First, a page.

Overdressed: The Shockingly High Cost of Cheap Fashion

I recently boasted, "This jacket cost me ten dollars. It was a steal."
It's a sentiment proudly shared by others while their friends praise with envy at the unbelievable find. But as of late, alluring store signs like BOGO, SALES, DEALS are becoming a common sight that these unbelievable finds don't need to be found; they're the norm. It's how good value is perceived (and marketed) now: cheap prices even if it means shoddy quality - does anyone even know what qualifies as good quality? Long lasting relationships with clothes are gone and replaced by cheap thrills to satiate the latest trend. So cheap, sticker shock isn't just for high prices any more.

Many of my curiosities were exposed in Elizabeth Cline's Overdressed: The Shockingly High Cost of Cheap Fashion. Things like factory conditions, synthetic fabrics (they're plastic, yikes), and how the hell these companies are making money off low prices. Mind you, I had to wait a few months before a Chapters nearby carried 4 copies of it. Perhaps not many others are interested in the topics covered in the book. Which is ironic because Overdressed is about the current state of clothing consumption something we (most of us) participate in. We consume and wear clothes. It's micro and macro economics. With this economy, some are happy just knowing they can afford to buy clothes and care little how those near impossible prices are made possible.

Author Elizabeth L. Cline
 Just like us, Elizabeth L.Cline is not a 'fashionista' and buys lots for little as her introduction is aptly title Seven Pairs of $7 Shoes. Cline was curious to know more and the result is an in-depth research on what's beyond, behind, and ahead of our society's shopping habits. She's gone as far as traveling to actual factories in China and gasp, learning how to sew. The statistics are shocking. For example, half a million American garment industry jobs were lost between 1996 and 2011 alone; world fiber use was just over 10 million tons in 1950 and now it's 82 million tons, which requires 145 million tons of coal and somewhere between 1.5 trillion and 2 trillion gallons of water to produce; as of 2004, H&M was producing a half a billion garments per year. Job loss, poor working conditions, and environmental pollution all because we, customers, now pledge allegiance to the proverbial $10 jacket.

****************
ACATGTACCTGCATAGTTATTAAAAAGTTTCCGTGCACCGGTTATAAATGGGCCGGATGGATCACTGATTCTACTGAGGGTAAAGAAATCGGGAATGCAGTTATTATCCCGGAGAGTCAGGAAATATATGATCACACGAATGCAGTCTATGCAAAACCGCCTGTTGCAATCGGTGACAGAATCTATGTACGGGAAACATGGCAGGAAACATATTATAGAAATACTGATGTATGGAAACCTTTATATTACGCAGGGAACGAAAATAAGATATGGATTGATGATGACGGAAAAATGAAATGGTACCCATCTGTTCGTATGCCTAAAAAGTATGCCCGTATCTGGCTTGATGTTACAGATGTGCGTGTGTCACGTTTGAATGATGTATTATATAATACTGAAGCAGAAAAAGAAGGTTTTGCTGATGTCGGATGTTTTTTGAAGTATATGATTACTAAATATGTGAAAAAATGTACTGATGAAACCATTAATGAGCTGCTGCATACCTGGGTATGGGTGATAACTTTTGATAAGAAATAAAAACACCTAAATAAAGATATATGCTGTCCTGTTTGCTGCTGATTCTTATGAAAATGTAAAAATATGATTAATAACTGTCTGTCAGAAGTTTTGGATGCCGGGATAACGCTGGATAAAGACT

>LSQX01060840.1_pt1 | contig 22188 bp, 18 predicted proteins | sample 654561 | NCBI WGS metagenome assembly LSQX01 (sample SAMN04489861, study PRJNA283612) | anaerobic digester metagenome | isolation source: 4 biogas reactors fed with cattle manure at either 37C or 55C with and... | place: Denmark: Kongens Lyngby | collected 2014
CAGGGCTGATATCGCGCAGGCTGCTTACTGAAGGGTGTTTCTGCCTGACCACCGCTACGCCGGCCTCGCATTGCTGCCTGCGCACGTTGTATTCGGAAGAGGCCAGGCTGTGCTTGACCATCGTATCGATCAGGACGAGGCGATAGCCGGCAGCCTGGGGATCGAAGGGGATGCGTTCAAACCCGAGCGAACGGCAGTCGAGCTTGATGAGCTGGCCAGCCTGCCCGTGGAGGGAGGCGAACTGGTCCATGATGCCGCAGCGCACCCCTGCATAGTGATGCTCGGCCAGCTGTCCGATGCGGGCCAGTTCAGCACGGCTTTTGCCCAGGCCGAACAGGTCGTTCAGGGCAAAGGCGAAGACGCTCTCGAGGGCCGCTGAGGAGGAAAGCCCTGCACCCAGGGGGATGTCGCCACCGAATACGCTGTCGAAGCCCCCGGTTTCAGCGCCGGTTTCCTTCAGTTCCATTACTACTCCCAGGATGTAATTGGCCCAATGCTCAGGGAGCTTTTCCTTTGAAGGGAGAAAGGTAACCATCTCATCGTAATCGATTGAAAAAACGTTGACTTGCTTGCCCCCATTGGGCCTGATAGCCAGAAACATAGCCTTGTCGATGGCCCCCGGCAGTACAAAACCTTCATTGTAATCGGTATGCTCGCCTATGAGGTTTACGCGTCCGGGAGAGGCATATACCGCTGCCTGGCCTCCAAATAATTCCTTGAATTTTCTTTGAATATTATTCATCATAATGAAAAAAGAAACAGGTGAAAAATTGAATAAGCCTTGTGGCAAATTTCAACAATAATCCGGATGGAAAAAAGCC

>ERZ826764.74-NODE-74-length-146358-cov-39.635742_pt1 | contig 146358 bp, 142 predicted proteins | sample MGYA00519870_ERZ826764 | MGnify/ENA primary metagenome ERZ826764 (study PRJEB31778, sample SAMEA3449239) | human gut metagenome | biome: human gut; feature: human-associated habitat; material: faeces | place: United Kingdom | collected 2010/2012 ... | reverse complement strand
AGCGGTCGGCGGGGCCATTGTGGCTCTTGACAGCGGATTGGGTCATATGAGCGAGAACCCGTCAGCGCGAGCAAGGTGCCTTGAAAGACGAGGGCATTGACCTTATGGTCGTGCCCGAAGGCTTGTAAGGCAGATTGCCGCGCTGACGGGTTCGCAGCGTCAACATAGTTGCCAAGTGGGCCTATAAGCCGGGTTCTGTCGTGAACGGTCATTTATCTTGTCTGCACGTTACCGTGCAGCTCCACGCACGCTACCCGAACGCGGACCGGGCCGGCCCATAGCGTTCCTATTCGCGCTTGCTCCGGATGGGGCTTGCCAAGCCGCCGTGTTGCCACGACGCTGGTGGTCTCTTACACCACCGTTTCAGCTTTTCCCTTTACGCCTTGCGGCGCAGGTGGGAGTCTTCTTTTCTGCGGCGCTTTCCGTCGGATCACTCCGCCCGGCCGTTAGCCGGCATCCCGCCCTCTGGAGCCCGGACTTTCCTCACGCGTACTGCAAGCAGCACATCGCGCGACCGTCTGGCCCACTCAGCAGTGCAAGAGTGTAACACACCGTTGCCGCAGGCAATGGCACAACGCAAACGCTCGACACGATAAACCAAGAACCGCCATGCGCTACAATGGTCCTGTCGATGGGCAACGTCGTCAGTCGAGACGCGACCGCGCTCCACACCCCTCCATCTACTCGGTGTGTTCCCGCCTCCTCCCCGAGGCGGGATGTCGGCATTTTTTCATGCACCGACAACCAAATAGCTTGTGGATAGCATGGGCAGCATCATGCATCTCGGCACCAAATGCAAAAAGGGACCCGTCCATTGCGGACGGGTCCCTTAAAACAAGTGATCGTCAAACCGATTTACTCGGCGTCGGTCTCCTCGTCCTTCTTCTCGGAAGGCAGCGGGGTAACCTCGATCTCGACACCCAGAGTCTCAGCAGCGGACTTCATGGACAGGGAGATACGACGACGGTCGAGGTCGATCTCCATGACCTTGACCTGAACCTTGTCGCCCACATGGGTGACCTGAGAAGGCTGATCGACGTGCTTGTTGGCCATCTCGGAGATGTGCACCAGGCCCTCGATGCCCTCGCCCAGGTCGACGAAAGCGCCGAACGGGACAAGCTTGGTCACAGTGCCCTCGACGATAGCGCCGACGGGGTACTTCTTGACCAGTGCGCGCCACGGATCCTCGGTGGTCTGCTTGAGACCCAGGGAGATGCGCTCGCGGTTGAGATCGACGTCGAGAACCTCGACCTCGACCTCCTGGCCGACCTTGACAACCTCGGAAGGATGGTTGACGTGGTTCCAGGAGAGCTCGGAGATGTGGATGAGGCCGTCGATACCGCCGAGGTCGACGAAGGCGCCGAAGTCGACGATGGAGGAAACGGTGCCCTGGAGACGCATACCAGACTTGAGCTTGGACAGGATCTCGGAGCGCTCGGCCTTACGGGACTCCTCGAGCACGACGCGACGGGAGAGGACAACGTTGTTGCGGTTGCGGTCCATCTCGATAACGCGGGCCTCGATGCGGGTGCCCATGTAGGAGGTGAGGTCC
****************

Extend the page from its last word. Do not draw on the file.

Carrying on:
Dubbed the equivalent of the documentary Fast Food Nation and what it did to the food industry, Overdressed exposes the negative impacts of shopping cheap fashion. After reading Overdressed it made me ask, is it worth it? To buy too-cheap items that are made by overworked, undervalued workers. To buy disposable clothes that's depleting natural resources and contributing to environmental problems such as waste and toxic. We may save lots on cheap clothes but in the grander scale of things, it just isn't worth it.

Photos (from top) via bluecollarcatwalk overdressedthebook

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